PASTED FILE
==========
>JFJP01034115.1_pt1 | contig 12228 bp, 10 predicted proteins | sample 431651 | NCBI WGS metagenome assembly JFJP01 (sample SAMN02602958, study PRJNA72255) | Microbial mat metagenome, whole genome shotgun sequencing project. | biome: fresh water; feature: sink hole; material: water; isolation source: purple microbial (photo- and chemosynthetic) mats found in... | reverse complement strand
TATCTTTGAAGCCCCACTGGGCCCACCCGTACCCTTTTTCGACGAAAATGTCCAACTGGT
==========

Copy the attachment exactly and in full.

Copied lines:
>JFJP01034115.1_pt1 | contig 12228 bp, 10 predicted proteins | sample 431651 | NCBI WGS metagenome assembly JFJP01 (sample SAMN02602958, study PRJNA72255) | Microbial mat metagenome, whole genome shotgun sequencing project. | biome: fresh water; feature: sink hole; material: water; isolation source: purple microbial (photo- and chemosynthetic) mats found in... | reverse complement strand
TATCTTTGAAGCCCCACTGGGCCCACCCGTACCCTTTTTCGACGAAAATGTCCAACTGGT